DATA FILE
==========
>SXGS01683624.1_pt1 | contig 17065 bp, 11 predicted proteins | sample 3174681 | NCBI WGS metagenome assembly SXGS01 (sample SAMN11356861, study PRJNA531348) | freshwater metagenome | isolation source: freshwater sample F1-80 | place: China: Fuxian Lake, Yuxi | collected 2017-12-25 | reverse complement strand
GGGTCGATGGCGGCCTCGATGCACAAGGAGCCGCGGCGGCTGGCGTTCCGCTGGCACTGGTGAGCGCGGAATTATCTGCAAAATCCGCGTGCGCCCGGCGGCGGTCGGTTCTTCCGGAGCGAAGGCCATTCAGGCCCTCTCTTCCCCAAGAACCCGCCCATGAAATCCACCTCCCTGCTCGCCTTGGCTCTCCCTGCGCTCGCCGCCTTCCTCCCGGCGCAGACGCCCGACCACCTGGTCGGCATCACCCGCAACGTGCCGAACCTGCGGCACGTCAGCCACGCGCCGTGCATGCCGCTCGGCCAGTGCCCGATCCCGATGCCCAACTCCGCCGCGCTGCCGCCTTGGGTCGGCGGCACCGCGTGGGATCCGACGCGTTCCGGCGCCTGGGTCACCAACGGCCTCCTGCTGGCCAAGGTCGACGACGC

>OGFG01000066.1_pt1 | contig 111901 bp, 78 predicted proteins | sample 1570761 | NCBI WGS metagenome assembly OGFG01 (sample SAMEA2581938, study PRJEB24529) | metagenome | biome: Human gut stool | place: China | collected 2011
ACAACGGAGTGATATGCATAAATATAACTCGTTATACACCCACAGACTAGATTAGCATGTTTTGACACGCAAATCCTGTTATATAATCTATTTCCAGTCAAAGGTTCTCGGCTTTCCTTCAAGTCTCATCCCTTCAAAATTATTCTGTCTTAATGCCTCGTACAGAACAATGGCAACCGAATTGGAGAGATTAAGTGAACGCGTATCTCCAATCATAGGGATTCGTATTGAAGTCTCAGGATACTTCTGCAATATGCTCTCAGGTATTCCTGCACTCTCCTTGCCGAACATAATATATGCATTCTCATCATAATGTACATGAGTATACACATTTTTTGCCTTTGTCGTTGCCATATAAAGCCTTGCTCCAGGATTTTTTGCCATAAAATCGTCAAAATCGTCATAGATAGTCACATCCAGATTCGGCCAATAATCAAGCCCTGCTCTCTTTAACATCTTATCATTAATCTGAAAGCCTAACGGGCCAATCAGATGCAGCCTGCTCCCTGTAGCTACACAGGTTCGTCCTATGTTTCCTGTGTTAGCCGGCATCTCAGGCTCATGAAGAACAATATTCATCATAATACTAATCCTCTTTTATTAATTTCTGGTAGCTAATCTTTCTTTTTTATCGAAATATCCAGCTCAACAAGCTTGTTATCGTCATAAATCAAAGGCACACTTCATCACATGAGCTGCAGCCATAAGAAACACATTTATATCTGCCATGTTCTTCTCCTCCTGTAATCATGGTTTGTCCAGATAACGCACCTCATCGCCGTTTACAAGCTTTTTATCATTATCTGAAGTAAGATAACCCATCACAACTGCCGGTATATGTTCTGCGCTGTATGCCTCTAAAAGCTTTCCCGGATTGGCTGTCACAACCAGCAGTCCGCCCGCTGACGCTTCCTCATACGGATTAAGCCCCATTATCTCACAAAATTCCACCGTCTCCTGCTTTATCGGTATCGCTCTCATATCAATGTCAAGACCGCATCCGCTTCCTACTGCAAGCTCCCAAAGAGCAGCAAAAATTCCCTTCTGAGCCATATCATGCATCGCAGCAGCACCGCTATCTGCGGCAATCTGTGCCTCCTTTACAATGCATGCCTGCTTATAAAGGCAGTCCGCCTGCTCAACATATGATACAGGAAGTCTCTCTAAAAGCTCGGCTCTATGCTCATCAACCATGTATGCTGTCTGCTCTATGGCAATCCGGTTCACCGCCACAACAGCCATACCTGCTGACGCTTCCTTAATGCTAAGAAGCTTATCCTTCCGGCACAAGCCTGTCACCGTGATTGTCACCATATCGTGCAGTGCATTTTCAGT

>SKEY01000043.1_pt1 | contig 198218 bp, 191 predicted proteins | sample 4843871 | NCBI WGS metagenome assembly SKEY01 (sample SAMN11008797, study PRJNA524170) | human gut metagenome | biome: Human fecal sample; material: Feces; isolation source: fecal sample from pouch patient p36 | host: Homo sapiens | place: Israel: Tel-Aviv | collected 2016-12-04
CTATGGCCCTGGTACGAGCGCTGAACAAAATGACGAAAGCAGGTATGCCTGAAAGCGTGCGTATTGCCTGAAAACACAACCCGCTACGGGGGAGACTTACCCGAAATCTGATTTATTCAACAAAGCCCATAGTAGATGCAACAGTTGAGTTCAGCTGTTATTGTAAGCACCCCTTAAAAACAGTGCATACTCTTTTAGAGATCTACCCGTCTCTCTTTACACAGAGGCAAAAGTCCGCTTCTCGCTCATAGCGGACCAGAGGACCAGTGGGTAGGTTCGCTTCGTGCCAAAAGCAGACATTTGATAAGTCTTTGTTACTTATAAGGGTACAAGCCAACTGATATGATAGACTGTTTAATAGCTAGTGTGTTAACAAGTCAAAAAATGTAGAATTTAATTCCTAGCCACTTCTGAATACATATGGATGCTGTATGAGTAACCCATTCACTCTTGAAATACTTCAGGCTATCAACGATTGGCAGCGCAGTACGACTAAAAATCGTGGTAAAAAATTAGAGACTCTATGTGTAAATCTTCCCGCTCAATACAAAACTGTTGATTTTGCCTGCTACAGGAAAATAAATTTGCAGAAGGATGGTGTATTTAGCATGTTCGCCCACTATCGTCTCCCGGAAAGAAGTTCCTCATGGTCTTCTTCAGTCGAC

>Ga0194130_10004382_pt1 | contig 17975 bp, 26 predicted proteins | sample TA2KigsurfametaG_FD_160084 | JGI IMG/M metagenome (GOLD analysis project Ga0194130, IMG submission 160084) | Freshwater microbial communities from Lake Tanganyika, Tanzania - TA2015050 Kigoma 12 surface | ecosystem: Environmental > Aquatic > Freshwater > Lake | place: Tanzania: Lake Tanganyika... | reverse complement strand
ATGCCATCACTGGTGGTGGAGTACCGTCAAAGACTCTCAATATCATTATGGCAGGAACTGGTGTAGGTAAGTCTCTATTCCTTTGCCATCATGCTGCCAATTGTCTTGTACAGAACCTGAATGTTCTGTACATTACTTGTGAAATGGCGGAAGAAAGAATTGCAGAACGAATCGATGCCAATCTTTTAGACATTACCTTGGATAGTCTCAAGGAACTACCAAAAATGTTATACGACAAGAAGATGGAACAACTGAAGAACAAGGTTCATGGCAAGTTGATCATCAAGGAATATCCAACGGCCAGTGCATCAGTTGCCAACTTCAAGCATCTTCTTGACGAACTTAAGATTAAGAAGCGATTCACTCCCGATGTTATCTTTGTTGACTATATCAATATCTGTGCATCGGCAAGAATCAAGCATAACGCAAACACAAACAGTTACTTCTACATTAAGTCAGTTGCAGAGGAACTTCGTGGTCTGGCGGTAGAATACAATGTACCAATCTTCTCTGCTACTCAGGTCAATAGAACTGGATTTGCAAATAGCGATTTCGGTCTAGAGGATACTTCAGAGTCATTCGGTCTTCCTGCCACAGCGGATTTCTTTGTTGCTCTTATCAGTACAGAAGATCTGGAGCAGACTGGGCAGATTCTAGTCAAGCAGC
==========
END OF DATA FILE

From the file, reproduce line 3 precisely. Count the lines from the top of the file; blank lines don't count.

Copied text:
>OGFG01000066.1_pt1 | contig 111901 bp, 78 predicted proteins | sample 1570761 | NCBI WGS metagenome assembly OGFG01 (sample SAMEA2581938, study PRJEB24529) | metagenome | biome: Human gut stool | place: China | collected 2011